He has proven over and over again that he is a leader. He has demonstrated he is capable of making tough decisions and turning things around. He is a man of integrity. He understands budgets and financial markets. He balanced budgets and met a bottom line. He is strong on national defense and has a deep love of the principles that make America great.
How much Quayle's endorsement will help sway Republican voters is a matter of debate, but the nod does help Romney move the conversation onto more favorable ground. In addition to Gingrich's bump the polls, Romney has also faced lingering scrutiny from his interview with Fox News' Bret Baier last week, an encounter Democrats and some of his rivals have been all too happy to highlight.
The endorsement comes less than a week after Romney met with Quayle's old boss, former President George H.W. Bush in Houston, although he left without a public blessing of his presidential bid.
ON THE ROAD
The big issue looming on Capitol Hill is whether to extend and enhance the payroll tax cut American workers have enjoyed for the past year, and President Obama is back on the road Tuesday to sell that tax cut as critical for America's middle class.
The president will speak in Osawatomie, Kan., in a nod to Teddy Roosevelt's appearance there more than one hundred years ago. The White House says Obama will echo Roosevelt in calling for fairness in our economic system and an equal opportunity to succeed.
USA Today's Aamer Madhani and David Jackson have details on the trip:
The visit to Kansas -- a state that hasn't voted for a Democrat in a presidential race in 1964 -- is Obama's first as president and comes as Republicans mount criticism that he is spending too much time in battleground states.
Obama warns that failing to extend the payroll tax holiday could hurt the economy and in recent days has spoken of an unease that federal policy is skewing in favor of the wealthy -- a theme that Roosevelt hammered at in his Osawatomie speech.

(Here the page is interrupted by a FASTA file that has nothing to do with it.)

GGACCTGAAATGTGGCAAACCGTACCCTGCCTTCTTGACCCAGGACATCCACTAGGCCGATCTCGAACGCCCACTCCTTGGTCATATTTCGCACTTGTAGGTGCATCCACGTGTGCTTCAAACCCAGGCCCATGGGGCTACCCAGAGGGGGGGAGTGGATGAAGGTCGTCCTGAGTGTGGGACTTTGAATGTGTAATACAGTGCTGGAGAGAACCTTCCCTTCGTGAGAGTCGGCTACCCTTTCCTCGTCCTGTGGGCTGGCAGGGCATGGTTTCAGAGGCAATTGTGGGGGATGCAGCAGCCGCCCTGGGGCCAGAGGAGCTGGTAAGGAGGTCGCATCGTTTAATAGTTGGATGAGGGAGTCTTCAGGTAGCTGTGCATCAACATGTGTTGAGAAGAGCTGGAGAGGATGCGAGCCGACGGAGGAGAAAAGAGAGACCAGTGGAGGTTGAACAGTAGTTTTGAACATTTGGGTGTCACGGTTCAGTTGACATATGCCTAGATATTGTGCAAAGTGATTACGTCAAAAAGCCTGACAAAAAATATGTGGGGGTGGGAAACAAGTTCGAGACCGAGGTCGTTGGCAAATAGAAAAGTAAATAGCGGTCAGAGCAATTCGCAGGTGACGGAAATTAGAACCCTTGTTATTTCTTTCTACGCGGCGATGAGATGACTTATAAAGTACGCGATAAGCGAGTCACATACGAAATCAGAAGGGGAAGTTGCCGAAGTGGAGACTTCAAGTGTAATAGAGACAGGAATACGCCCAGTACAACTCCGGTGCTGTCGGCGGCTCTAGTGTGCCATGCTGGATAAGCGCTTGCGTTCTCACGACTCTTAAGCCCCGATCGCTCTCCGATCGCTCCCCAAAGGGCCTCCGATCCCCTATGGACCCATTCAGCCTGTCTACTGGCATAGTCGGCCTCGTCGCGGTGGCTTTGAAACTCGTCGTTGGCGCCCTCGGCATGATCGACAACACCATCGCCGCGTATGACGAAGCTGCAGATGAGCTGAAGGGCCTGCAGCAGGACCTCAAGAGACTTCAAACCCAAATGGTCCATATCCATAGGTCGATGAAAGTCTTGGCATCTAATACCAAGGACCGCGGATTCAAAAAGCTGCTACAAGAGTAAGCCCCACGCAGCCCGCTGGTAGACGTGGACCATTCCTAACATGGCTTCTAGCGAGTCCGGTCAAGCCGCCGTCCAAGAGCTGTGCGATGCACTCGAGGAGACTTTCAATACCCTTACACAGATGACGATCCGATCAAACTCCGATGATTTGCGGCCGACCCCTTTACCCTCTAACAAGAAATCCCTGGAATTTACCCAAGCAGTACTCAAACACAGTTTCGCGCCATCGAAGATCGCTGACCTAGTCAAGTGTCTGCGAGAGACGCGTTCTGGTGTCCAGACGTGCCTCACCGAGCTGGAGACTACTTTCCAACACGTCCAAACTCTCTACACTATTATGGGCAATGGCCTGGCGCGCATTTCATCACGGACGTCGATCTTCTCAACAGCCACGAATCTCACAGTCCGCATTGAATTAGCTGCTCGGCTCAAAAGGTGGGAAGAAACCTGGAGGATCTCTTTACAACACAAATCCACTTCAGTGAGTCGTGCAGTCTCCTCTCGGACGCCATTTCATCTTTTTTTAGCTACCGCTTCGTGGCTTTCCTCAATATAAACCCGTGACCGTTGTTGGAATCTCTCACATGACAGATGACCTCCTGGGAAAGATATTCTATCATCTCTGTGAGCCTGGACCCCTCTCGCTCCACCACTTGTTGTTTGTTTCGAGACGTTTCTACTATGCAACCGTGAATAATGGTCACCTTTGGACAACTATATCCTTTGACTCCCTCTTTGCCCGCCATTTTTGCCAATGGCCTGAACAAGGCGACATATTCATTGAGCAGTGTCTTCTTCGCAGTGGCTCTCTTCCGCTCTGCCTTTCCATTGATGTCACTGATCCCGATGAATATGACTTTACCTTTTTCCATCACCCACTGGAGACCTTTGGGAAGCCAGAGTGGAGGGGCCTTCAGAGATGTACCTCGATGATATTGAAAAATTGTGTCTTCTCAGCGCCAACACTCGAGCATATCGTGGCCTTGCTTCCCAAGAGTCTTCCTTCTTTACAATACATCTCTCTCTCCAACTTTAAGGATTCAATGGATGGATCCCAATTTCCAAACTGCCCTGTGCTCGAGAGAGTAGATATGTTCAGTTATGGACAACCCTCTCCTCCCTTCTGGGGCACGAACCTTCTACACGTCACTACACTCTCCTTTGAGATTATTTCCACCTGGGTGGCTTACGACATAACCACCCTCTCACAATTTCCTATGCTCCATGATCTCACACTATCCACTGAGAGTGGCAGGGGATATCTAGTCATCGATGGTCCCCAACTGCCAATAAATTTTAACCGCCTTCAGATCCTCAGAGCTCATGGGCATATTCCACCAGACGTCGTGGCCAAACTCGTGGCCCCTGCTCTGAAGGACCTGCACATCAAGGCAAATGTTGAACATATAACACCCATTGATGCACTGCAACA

In many ways, Roosevelt's speech previewed his 1912 election challenge to William Howard Taft, first in the Republication nomination contest and later as a third-party candidate. Roosevelt, then an ex-president, visited Osawatomie at a time he was becoming increasingly critical of his successor and fellow Republican.
While the fairness message is simple, the politics back on Capitol Hill are not. Democrats and Republicans agreed last week that they couldn't agree to each others' plans to pay for the payroll tax extension, so Democrats on Monday came up with a new plan: Scale back the extension and expansion of the tax cut, but pay for it with a tax on millionaires.
The new plan, unveiled by Sen. Bob Casey, D-Pa., would cost $185 billion instead of $265 billion and would cut from 6.2 percent to 3.1 percent the Social Security payroll tax for all employees in 2012. Democrats originally wanted to extend part of the tax cut to the portion employers pay, but that has been dropped.
The cut would save the average family $1,500 next year, Democrats estimate. It would be paid for via new fees on mortgage lenders and a 1.9 percent surtax on income over $1 million.
Congress must act before the end of the month to prevent the payroll tax from expiring, and Republican leaders in the House and Senate have supported finding a deal to pay for the tax. As of now, there's no sign that's happened.
Alexander Bolton and Russell Berman of the Hill have some reporting on how a compromise may be in the works:
Republican leaders immediately pushed back on the proposal and criticized Democrats for pushing tax increases on individuals and small businesses earning more than $1 million annually.
But GOP sources hinted the bill might form the basis of a later deal if Democrats agree to drop the surtax on millionaires that would be used to offset the cost of the legislation. Republicans viewed the inclusion of reforms to Fannie Mae and Freddie Mac and unemployment insurance as a positive development. Those items are also likely to be included in a House Republican proposal.
PBS NewsHour reporter-producer Elizabeth Summers contributed to this report.
ON THE TRAIL
All events listed in Eastern Time.
Rick Santorum hosts Iowa town halls in Storm Lake at 9 a.m. and Spencer at 1 p.m.
Mitt Romney meets with grassroots supporters in Paradise Valley, Ariz., at 3:15 p.m.
Jon Huntsman speaks at the Heritage Foundation's Bloggers Briefing in Washington, D.C.
All future events can be found on our Political Calendar:
For more political coverage, visit our politics page.